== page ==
Journalist Knopper (MusicHound Swing!: The Essential Album Guide, 1998, etc.) examines the tumultuous free fall of America’s music business.
You didn’t have to be a marketing genius in the 1980s to know that the introduction of digital media would soon throw the record industry onto an entirely new course. The 1982 birth of the compact disc changed all the rules. Rather than embracing this state-of-the-art technology, unprepared music companies evolved slowly and with much resistance. As a result, the pecking order changed and then imploded. Beginning in 1979 with what he terms the “post-disco crash,” Knopper explores how the tables turned in the recording industry as it desperately attempted to keep up with a rapidly changing marketing landscape. The companies finally figured out how to capitalize on and reap renewed profits from the CD in the ’90s. Then the new millennium brought with it an all-new animal, the MP3, throwing the industry a curve that traditionalist star-makers were unprepared for. Entities like Rhapsody, with its music subscription service, and Apple Computer, with the iPod and iStore, altered the basic musical product from shiny discs to purchasable sound bytes. They changed the shape of the market, wresting control and profits from the once-mighty record companies. Today, with YouTube, MySpace and computer recording/mixing programs like ProTools, musicians no longer need corporations to provide studio time and publicity. Industry players scramble to find new means of profitability in a continuing downward spiral. Examining digital downloading, Internet piracy and the Recording Industry Association of America’s battles with Napster, Knopper offers loss-benefit ratios and what-if scenarios. His convincing arguments pinpoint where things went wrong and how the industry could have prevailed with a little foresight.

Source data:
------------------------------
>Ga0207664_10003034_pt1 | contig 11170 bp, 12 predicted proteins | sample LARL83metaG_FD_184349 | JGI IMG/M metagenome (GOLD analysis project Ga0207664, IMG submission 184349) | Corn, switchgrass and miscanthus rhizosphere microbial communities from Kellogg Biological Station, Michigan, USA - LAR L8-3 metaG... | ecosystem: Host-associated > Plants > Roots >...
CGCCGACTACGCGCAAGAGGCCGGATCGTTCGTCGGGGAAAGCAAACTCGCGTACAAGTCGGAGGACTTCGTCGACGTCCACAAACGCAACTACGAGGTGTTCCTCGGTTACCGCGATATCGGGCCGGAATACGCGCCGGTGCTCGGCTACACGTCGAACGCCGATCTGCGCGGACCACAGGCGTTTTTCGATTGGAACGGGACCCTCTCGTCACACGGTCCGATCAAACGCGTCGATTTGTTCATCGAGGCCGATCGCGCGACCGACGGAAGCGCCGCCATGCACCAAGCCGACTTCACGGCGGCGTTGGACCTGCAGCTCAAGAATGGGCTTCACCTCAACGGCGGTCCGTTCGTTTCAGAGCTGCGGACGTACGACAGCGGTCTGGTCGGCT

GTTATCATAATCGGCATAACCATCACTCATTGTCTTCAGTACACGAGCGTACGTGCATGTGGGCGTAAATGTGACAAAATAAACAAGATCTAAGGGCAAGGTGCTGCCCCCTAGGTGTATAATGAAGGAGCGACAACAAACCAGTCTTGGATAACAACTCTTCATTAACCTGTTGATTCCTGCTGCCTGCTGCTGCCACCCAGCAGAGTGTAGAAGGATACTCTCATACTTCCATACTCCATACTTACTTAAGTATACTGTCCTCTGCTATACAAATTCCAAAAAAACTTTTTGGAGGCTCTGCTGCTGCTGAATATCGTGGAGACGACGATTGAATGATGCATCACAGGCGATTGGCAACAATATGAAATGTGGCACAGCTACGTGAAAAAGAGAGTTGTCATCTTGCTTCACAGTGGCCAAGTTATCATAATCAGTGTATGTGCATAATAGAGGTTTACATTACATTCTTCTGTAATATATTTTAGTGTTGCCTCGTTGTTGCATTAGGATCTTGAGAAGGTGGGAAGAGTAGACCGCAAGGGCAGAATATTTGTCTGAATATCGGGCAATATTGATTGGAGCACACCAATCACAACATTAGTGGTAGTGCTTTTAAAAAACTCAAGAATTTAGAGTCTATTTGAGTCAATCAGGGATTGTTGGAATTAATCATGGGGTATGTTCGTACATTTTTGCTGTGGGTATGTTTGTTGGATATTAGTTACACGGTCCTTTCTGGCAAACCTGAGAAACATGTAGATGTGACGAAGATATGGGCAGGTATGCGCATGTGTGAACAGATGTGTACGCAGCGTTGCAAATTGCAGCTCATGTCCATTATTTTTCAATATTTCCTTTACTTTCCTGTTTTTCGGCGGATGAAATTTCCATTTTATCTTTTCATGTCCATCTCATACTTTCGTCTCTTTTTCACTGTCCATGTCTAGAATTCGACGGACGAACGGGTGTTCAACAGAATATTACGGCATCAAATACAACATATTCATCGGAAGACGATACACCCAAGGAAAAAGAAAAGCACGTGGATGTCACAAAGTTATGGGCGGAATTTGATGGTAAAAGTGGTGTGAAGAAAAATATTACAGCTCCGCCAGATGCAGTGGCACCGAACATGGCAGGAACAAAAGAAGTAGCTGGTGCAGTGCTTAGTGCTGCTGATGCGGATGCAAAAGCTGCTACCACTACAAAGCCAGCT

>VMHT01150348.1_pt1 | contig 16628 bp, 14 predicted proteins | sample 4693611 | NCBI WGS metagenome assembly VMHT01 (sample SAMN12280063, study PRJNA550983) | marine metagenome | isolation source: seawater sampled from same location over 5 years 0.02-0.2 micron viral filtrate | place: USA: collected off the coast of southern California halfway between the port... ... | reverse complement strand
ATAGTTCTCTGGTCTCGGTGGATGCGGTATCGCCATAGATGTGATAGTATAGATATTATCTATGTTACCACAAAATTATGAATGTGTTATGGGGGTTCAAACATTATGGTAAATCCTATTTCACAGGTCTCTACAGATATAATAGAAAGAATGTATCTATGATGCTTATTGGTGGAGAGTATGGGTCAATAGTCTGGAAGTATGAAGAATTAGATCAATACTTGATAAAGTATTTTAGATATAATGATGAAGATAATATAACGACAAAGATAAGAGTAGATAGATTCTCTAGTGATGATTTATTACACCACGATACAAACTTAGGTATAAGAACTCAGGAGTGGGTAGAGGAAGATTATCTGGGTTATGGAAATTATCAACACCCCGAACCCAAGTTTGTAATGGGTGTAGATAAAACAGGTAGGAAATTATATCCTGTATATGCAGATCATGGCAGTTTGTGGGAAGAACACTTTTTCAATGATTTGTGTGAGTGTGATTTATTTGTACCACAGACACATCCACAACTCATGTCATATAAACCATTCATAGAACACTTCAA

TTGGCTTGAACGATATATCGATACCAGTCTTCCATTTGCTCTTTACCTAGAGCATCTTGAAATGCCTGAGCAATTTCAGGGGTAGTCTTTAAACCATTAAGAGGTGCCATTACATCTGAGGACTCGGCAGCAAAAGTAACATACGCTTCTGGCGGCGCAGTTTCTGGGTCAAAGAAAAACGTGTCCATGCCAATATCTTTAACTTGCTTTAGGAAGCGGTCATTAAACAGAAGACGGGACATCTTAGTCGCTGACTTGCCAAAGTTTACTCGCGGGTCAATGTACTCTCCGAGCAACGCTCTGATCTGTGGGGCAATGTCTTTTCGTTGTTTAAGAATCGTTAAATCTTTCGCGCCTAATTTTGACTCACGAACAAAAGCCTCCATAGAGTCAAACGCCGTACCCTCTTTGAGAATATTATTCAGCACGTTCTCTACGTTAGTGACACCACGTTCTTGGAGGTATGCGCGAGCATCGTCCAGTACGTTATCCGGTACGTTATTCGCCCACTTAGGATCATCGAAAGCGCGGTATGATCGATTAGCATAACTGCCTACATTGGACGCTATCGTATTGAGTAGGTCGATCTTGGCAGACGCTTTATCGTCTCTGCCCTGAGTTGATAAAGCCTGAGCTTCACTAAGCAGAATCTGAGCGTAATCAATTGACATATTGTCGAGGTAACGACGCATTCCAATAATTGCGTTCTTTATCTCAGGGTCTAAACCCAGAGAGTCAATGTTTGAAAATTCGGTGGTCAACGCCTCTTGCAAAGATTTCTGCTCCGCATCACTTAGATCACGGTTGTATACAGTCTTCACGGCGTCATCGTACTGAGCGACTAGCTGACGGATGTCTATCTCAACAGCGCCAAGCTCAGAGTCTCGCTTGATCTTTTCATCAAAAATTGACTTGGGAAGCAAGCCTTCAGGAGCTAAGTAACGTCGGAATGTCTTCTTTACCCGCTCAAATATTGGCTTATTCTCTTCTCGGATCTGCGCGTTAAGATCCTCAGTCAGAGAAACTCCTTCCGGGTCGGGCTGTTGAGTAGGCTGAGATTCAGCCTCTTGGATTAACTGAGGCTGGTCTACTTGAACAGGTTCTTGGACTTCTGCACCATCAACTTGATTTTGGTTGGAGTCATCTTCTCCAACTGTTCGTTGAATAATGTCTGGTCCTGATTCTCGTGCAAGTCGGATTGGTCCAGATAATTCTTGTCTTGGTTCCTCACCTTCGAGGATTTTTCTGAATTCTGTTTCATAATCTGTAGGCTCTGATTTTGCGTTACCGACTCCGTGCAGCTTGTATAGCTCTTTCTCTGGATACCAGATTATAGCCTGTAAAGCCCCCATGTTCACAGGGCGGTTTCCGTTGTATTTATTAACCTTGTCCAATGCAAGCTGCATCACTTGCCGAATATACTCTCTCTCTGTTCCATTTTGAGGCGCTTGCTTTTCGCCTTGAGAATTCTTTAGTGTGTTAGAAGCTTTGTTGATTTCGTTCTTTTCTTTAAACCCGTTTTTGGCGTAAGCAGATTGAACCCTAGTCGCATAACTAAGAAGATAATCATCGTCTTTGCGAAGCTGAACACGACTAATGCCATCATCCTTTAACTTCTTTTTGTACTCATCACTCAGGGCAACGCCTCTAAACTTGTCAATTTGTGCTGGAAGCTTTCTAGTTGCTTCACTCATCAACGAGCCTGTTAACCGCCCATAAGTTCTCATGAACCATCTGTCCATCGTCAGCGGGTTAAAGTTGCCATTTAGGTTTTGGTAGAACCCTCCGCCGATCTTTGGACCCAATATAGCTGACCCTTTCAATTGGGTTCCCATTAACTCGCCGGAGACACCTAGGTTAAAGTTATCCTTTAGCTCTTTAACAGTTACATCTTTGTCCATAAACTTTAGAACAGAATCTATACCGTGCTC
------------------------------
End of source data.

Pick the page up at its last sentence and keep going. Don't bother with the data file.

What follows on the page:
Thoroughly researched and engaging, with a spitfire pace as rhythmic as its subject.